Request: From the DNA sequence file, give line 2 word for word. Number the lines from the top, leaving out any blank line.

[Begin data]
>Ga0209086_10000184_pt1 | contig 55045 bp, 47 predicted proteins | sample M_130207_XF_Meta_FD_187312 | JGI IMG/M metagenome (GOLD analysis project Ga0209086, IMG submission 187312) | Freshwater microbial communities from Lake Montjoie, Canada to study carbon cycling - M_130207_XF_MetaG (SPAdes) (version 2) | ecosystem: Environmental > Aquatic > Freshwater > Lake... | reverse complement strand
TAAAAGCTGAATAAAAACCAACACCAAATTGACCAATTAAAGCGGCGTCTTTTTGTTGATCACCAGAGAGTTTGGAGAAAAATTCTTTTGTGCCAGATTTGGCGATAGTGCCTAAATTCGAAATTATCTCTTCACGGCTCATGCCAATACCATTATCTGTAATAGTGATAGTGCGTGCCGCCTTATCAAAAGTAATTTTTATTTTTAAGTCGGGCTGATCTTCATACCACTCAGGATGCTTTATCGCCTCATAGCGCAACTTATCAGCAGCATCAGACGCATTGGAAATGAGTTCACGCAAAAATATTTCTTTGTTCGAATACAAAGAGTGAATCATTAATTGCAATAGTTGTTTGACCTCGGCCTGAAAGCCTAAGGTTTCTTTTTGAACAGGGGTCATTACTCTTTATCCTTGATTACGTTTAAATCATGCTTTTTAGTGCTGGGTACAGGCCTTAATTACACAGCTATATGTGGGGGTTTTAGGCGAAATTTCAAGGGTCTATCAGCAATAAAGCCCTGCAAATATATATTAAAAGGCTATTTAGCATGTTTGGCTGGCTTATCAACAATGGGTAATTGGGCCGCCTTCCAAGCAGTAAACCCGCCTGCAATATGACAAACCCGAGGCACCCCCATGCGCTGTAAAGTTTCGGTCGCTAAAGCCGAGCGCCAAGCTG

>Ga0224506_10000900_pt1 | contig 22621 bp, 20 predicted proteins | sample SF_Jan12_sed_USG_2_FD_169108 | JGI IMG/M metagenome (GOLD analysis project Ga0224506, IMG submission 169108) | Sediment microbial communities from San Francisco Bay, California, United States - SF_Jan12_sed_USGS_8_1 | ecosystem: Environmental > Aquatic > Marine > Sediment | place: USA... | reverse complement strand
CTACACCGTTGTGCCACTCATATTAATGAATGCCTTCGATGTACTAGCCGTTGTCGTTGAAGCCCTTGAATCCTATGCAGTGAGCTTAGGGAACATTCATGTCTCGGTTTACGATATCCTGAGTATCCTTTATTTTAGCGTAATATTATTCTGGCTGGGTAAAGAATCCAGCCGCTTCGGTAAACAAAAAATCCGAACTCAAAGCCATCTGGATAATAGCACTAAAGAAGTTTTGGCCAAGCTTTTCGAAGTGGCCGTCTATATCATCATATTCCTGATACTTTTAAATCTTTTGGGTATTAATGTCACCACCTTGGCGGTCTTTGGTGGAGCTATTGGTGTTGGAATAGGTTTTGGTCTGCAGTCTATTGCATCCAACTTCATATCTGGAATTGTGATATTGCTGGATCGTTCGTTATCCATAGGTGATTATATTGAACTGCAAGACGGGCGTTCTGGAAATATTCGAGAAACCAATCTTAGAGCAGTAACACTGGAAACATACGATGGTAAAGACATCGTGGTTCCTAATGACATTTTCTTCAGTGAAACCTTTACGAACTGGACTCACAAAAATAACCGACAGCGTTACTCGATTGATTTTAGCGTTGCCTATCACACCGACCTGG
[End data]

TAAAAGCTGAATAAAAACCAACACCAAATTGACCAATTAAAGCGGCGTCTTTTTGTTGATCACCAGAGAGTTTGGAGAAAAATTCTTTTGTGCCAGATTTGGCGATAGTGCCTAAATTCGAAATTATCTCTTCACGGCTCATGCCAATACCATTATCTGTAATAGTGATAGTGCGTGCCGCCTTATCAAAAGTAATTTTTATTTTTAAGTCGGGCTGATCTTCATACCACTCAGGATGCTTTATCGCCTCATAGCGCAACTTATCAGCAGCATCAGACGCATTGGAAATGAGTTCACGCAAAAATATTTCTTTGTTCGAATACAAAGAGTGAATCATTAATTGCAATAGTTGTTTGACCTCGGCCTGAAAGCCTAAGGTTTCTTTTTGAACAGGGGTCATTACTCTTTATCCTTGATTACGTTTAAATCATGCTTTTTAGTGCTGGGTACAGGCCTTAATTACACAGCTATATGTGGGGGTTTTAGGCGAAATTTCAAGGGTCTATCAGCAATAAAGCCCTGCAAATATATATTAAAAGGCTATTTAGCATGTTTGGCTGGCTTATCAACAATGGGTAATTGGGCCGCCTTCCAAGCAGTAAACCCGCCTGCAATATGACAAACCCGAGGCACCCCCATGCGCTGTAAAGTTTCGGTCGCTAAAGCCGAGCGCCAAGCTG